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Council OKs Flood-Related Resolutions

Two measures deal with FEMA funding for flood mitigation; a third addresses federal community development money

At its Tuesday night meeting, the Parsippany-Troy Hills Township Council took action to move forward on utilizing more than $7 million in Federal Emergency Management Agency funds awarded to the town.

The council unanimously approved a resolution giving Mayor James Barberio the authority to execute a grant agreement with FEMA in the amount of $7,220,206. Those dollars are slated to go toward acquiring and elevating Lake Hiawatha buildings deemed "substantially damaged" in last summer's unprecedented floods.

Another resolution passed would allow a portion of the FEMA funds to be used to hire Architectural Design Associates of Clifton to work on elevations at six severely damaged addresses in lower Hiawatha.

Business Administrator Jasmine Lim said the firm was chosen because of its experience with raising flood-damaged properties.

"They have completed elevations in Little Falls," she said. "They come highly recommended."

Lim explained that the resolution is intended to help for property owners who have had plans prepared and have received proposals from contractors, "but without FEMA in mind."

"This company knows the ins and outs of dealing with FEMA," she said.

The six affected addresses are:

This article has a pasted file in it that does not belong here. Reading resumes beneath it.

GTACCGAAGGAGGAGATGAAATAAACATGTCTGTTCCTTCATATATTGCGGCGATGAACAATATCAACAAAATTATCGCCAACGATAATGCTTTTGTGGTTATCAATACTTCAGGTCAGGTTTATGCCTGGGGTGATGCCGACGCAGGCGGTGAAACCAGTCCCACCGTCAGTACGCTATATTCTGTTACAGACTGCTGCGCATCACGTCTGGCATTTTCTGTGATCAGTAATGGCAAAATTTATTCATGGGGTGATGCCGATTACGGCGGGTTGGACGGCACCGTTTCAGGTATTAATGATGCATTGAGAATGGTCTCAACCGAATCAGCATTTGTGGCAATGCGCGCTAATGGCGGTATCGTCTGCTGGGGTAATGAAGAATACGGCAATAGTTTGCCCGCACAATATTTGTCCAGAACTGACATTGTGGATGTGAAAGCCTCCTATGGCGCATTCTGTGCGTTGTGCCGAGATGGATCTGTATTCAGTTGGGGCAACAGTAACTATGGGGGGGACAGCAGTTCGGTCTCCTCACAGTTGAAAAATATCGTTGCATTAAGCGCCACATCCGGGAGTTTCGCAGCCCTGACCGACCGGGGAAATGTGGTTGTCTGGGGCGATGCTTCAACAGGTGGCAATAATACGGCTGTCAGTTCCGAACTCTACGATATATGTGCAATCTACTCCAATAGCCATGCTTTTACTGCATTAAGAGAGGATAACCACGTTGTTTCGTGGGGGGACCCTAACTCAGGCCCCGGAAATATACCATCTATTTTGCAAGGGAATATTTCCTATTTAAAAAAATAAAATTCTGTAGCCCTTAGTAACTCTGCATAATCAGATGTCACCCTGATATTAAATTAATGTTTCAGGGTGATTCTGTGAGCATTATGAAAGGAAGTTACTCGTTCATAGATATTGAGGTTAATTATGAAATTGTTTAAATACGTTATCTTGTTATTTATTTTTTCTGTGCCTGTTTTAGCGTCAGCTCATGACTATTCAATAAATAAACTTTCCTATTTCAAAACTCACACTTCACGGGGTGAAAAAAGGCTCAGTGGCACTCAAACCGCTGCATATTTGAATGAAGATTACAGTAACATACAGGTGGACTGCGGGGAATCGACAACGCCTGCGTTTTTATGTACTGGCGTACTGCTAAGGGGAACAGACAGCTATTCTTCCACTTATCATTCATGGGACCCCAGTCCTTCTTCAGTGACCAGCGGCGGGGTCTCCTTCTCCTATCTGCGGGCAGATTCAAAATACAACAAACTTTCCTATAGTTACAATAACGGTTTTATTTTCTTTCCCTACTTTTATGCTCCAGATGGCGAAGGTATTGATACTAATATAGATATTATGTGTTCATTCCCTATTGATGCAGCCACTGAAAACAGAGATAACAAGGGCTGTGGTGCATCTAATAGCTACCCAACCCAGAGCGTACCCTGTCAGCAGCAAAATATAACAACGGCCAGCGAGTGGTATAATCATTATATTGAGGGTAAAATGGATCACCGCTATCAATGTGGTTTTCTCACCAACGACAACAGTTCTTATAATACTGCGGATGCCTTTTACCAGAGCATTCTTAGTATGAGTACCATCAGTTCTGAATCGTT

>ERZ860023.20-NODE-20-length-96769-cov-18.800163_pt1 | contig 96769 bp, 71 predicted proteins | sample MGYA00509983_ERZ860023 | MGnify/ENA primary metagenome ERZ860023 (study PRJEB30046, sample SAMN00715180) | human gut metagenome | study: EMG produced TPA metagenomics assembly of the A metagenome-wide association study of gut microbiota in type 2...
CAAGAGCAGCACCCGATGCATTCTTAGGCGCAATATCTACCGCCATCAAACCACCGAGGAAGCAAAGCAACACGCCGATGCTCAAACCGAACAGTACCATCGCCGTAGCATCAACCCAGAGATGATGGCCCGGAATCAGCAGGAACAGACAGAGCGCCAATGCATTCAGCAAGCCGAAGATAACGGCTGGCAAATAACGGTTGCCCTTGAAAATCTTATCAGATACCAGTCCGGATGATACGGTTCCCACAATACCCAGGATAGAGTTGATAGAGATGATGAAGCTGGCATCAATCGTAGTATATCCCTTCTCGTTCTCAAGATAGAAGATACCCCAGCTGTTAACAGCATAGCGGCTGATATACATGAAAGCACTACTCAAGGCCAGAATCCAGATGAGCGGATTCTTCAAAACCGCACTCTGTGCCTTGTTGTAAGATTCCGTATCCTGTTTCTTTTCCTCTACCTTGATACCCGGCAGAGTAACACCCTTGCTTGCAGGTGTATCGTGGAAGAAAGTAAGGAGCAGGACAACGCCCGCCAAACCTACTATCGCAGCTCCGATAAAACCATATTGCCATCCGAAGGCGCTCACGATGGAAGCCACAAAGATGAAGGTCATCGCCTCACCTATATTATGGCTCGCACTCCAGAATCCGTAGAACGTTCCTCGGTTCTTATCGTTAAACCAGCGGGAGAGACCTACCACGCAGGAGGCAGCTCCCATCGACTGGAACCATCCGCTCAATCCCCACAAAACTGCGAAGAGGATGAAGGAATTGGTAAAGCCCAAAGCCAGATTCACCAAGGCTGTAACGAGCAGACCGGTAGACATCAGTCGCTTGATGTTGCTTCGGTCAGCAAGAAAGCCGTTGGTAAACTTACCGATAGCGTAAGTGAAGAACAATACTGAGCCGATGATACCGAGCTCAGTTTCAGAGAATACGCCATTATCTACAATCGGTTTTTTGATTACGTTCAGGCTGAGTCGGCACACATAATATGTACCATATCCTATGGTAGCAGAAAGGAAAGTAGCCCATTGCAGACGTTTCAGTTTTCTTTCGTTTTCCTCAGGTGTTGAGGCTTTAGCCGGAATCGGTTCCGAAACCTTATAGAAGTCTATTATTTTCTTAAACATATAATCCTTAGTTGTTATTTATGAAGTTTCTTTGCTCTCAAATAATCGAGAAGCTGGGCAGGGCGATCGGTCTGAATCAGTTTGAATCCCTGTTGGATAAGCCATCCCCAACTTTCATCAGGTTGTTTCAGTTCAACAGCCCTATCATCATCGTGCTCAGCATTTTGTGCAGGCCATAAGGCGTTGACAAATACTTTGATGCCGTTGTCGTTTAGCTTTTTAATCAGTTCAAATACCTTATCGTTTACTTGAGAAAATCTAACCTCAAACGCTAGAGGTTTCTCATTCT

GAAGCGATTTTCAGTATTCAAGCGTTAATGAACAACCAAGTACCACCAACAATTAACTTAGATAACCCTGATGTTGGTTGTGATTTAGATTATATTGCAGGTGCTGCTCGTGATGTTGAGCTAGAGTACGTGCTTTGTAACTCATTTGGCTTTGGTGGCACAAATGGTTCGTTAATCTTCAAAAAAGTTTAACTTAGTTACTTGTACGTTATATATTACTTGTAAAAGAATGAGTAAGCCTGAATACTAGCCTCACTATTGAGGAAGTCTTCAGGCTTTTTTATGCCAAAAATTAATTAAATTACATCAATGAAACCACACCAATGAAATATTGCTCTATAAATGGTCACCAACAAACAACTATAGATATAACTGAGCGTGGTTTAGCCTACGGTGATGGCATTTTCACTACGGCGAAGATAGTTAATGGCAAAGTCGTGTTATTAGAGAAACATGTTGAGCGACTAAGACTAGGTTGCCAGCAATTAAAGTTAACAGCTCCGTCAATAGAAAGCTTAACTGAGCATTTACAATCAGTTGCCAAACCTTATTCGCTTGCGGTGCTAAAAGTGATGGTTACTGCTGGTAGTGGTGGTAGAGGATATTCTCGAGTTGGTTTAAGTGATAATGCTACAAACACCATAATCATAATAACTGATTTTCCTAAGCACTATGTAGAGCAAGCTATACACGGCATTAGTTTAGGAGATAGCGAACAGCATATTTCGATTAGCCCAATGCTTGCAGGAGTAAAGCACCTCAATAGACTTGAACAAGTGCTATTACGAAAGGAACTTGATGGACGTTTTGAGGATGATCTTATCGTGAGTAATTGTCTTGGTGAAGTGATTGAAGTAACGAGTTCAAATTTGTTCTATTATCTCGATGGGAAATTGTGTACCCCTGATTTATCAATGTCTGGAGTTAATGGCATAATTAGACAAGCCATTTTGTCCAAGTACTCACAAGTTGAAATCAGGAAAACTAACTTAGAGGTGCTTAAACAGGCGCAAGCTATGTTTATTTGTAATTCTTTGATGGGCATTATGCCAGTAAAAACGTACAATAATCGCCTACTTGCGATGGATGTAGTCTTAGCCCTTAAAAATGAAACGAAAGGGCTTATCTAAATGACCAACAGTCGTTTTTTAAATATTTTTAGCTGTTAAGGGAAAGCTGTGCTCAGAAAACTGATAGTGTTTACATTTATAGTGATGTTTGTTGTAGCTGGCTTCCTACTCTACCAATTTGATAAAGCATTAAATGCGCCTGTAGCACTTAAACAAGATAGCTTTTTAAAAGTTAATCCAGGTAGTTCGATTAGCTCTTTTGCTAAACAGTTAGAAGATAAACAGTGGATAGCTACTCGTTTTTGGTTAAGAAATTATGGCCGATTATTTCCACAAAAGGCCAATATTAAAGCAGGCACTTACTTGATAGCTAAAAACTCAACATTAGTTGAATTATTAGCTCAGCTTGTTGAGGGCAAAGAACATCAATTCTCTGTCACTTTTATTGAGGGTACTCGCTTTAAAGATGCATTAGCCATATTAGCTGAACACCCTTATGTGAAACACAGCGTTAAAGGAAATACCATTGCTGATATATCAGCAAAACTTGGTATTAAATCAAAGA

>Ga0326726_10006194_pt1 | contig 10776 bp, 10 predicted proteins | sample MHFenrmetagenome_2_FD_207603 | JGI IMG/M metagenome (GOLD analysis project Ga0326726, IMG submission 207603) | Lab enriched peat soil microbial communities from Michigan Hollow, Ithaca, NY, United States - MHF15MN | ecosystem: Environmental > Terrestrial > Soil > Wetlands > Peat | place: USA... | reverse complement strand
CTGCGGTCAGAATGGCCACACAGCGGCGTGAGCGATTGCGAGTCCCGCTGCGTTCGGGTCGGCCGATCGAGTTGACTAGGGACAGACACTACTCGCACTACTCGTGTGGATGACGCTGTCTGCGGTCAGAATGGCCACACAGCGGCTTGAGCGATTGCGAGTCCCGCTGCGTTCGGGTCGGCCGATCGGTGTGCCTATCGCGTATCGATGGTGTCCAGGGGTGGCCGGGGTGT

• 7 Chesapeake Ave.
  • 17 Chesapeake Ave.
  • 60 Lake Shore Drive
  • 49 River Road
  • 67 River Road
  • 6 Seminole Ave.

A third resolution passed by the entire council authorizes the mayor to submit an application to the federal Department of Housing and Urban Development for 2012 Community Development Block Grant funds.

Frank Drebin May 09, 2012 at 08:28 PM
6 houses @ 300,000.00 is 1.8 million. 7,200,000.00 less 1.8 million is 5.4 million How much does the Architectural Design Associates of Clifton get?
William Paavola May 09, 2012 at 10:28 PM
Really only six house in separate neighborhoods. How were those chosen. I know a lot more houses were affected/detroyed.
VietNam Vet May 10, 2012 at 03:59 AM
I agree with you all, there are a lot more homes that were destroyed in that flood, many have lost everything they had. I know a few people who lost quite alot, when does the town take money an help them too. It seems like the mayor and town are going to be running off with somemore money. When is enough enough, or do they have to bankrupt everybody who has less than they do?
Zach May 10, 2012 at 08:40 AM
Most of the money probably went towards cleaning of the site. Many workers who were involved in the restoration of the site put in a mass amount of hours and need to be compensated. This would include labor, materials, fuel, overtime, etc. All that combined would total close to 5.4 million. I am not 100% positive on cost but with a disaster as flooding, everything combined is unimaginably expensive. I do believe more assistance to every resident flooded is necessary and should be top priority of Parsippany.
Frank Drebin May 10, 2012 at 11:21 AM
Zach. I had 2 floors of my home cleaned and floors and walls demolition work done fot under 10,100. If the homes had more area to be cleaned the most I imagine would] be 20-25k

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